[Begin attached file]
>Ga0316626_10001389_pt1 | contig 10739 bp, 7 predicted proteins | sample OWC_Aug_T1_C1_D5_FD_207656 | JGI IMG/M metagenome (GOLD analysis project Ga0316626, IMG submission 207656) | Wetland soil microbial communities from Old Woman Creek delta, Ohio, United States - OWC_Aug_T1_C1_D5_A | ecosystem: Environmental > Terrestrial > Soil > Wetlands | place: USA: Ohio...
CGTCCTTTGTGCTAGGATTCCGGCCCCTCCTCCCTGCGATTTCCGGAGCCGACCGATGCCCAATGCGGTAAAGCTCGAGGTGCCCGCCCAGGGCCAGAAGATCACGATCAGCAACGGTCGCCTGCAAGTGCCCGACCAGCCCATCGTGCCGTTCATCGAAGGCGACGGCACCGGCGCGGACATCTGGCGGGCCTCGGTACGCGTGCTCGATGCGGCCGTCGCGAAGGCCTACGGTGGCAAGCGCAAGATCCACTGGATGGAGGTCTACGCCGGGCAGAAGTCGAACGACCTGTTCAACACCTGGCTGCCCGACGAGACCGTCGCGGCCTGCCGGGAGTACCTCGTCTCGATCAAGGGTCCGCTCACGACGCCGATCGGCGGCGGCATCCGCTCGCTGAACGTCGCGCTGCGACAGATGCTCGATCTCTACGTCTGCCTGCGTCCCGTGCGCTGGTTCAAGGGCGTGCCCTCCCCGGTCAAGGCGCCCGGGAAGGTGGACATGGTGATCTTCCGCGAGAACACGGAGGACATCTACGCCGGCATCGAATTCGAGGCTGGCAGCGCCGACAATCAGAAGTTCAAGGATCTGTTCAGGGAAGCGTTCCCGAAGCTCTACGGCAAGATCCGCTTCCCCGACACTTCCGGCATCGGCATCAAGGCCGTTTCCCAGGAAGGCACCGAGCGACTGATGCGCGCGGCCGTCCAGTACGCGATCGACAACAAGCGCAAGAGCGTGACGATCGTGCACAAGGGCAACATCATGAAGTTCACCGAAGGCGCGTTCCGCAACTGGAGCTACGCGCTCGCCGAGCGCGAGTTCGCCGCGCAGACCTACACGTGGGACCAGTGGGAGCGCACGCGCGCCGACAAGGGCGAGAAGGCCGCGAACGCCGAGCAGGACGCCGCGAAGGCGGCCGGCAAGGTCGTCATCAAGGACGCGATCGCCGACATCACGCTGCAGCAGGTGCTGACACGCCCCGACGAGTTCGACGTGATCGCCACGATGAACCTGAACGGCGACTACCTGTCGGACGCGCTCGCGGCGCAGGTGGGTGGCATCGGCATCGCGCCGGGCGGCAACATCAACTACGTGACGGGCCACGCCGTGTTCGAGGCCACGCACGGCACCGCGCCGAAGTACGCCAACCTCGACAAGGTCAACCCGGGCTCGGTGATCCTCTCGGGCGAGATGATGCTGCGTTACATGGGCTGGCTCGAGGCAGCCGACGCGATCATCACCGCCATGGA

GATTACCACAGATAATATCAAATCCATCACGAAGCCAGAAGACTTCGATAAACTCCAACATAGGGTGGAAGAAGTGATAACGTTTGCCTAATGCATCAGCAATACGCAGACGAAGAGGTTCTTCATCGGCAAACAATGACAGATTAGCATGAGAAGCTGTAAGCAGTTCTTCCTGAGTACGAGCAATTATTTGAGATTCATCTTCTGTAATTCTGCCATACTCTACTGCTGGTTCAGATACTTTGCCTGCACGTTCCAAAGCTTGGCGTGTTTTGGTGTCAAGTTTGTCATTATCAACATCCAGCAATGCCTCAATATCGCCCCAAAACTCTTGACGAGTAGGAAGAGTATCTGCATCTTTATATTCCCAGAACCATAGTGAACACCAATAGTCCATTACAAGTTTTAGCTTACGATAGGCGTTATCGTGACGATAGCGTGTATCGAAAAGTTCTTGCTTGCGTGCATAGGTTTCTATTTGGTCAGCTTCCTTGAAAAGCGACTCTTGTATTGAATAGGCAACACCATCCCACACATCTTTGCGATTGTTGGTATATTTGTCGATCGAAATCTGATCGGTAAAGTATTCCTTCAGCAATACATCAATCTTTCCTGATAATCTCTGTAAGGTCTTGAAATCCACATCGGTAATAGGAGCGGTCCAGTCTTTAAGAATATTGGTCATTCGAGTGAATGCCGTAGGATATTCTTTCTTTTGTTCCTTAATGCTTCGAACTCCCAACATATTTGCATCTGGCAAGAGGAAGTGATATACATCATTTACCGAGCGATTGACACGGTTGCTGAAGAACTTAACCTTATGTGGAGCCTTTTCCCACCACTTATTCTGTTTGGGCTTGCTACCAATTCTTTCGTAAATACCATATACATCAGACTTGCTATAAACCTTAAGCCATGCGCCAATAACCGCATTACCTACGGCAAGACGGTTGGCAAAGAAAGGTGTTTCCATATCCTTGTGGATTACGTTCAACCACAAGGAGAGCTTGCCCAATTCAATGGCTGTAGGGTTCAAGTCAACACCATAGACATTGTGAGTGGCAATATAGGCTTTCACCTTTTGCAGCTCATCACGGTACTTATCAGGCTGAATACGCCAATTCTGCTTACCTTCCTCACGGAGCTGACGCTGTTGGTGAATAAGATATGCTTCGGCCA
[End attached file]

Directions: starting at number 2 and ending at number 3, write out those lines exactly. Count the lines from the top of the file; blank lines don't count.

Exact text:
CGTCCTTTGTGCTAGGATTCCGGCCCCTCCTCCCTGCGATTTCCGGAGCCGACCGATGCCCAATGCGGTAAAGCTCGAGGTGCCCGCCCAGGGCCAGAAGATCACGATCAGCAACGGTCGCCTGCAAGTGCCCGACCAGCCCATCGTGCCGTTCATCGAAGGCGACGGCACCGGCGCGGACATCTGGCGGGCCTCGGTACGCGTGCTCGATGCGGCCGTCGCGAAGGCCTACGGTGGCAAGCGCAAGATCCACTGGATGGAGGTCTACGCCGGGCAGAAGTCGAACGACCTGTTCAACACCTGGCTGCCCGACGAGACCGTCGCGGCCTGCCGGGAGTACCTCGTCTCGATCAAGGGTCCGCTCACGACGCCGATCGGCGGCGGCATCCGCTCGCTGAACGTCGCGCTGCGACAGATGCTCGATCTCTACGTCTGCCTGCGTCCCGTGCGCTGGTTCAAGGGCGTGCCCTCCCCGGTCAAGGCGCCCGGGAAGGTGGACATGGTGATCTTCCGCGAGAACACGGAGGACATCTACGCCGGCATCGAATTCGAGGCTGGCAGCGCCGACAATCAGAAGTTCAAGGATCTGTTCAGGGAAGCGTTCCCGAAGCTCTACGGCAAGATCCGCTTCCCCGACACTTCCGGCATCGGCATCAAGGCCGTTTCCCAGGAAGGCACCGAGCGACTGATGCGCGCGGCCGTCCAGTACGCGATCGACAACAAGCGCAAGAGCGTGACGATCGTGCACAAGGGCAACATCATGAAGTTCACCGAAGGCGCGTTCCGCAACTGGAGCTACGCGCTCGCCGAGCGCGAGTTCGCCGCGCAGACCTACACGTGGGACCAGTGGGAGCGCACGCGCGCCGACAAGGGCGAGAAGGCCGCGAACGCCGAGCAGGACGCCGCGAAGGCGGCCGGCAAGGTCGTCATCAAGGACGCGATCGCCGACATCACGCTGCAGCAGGTGCTGACACGCCCCGACGAGTTCGACGTGATCGCCACGATGAACCTGAACGGCGACTACCTGTCGGACGCGCTCGCGGCGCAGGTGGGTGGCATCGGCATCGCGCCGGGCGGCAACATCAACTACGTGACGGGCCACGCCGTGTTCGAGGCCACGCACGGCACCGCGCCGAAGTACGCCAACCTCGACAAGGTCAACCCGGGCTCGGTGATCCTCTCGGGCGAGATGATGCTGCGTTACATGGGCTGGCTCGAGGCAGCCGACGCGATCATCACCGCCATGGA

GATTACCACAGATAATATCAAATCCATCACGAAGCCAGAAGACTTCGATAAACTCCAACATAGGGTGGAAGAAGTGATAACGTTTGCCTAATGCATCAGCAATACGCAGACGAAGAGGTTCTTCATCGGCAAACAATGACAGATTAGCATGAGAAGCTGTAAGCAGTTCTTCCTGAGTACGAGCAATTATTTGAGATTCATCTTCTGTAATTCTGCCATACTCTACTGCTGGTTCAGATACTTTGCCTGCACGTTCCAAAGCTTGGCGTGTTTTGGTGTCAAGTTTGTCATTATCAACATCCAGCAATGCCTCAATATCGCCCCAAAACTCTTGACGAGTAGGAAGAGTATCTGCATCTTTATATTCCCAGAACCATAGTGAACACCAATAGTCCATTACAAGTTTTAGCTTACGATAGGCGTTATCGTGACGATAGCGTGTATCGAAAAGTTCTTGCTTGCGTGCATAGGTTTCTATTTGGTCAGCTTCCTTGAAAAGCGACTCTTGTATTGAATAGGCAACACCATCCCACACATCTTTGCGATTGTTGGTATATTTGTCGATCGAAATCTGATCGGTAAAGTATTCCTTCAGCAATACATCAATCTTTCCTGATAATCTCTGTAAGGTCTTGAAATCCACATCGGTAATAGGAGCGGTCCAGTCTTTAAGAATATTGGTCATTCGAGTGAATGCCGTAGGATATTCTTTCTTTTGTTCCTTAATGCTTCGAACTCCCAACATATTTGCATCTGGCAAGAGGAAGTGATATACATCATTTACCGAGCGATTGACACGGTTGCTGAAGAACTTAACCTTATGTGGAGCCTTTTCCCACCACTTATTCTGTTTGGGCTTGCTACCAATTCTTTCGTAAATACCATATACATCAGACTTGCTATAAACCTTAAGCCATGCGCCAATAACCGCATTACCTACGGCAAGACGGTTGGCAAAGAAAGGTGTTTCCATATCCTTGTGGATTACGTTCAACCACAAGGAGAGCTTGCCCAATTCAATGGCTGTAGGGTTCAAGTCAACACCATAGACATTGTGAGTGGCAATATAGGCTTTCACCTTTTGCAGCTCATCACGGTACTTATCAGGCTGAATACGCCAATTCTGCTTACCTTCCTCACGGAGCTGACGCTGTTGGTGAATAAGATATGCTTCGGCCA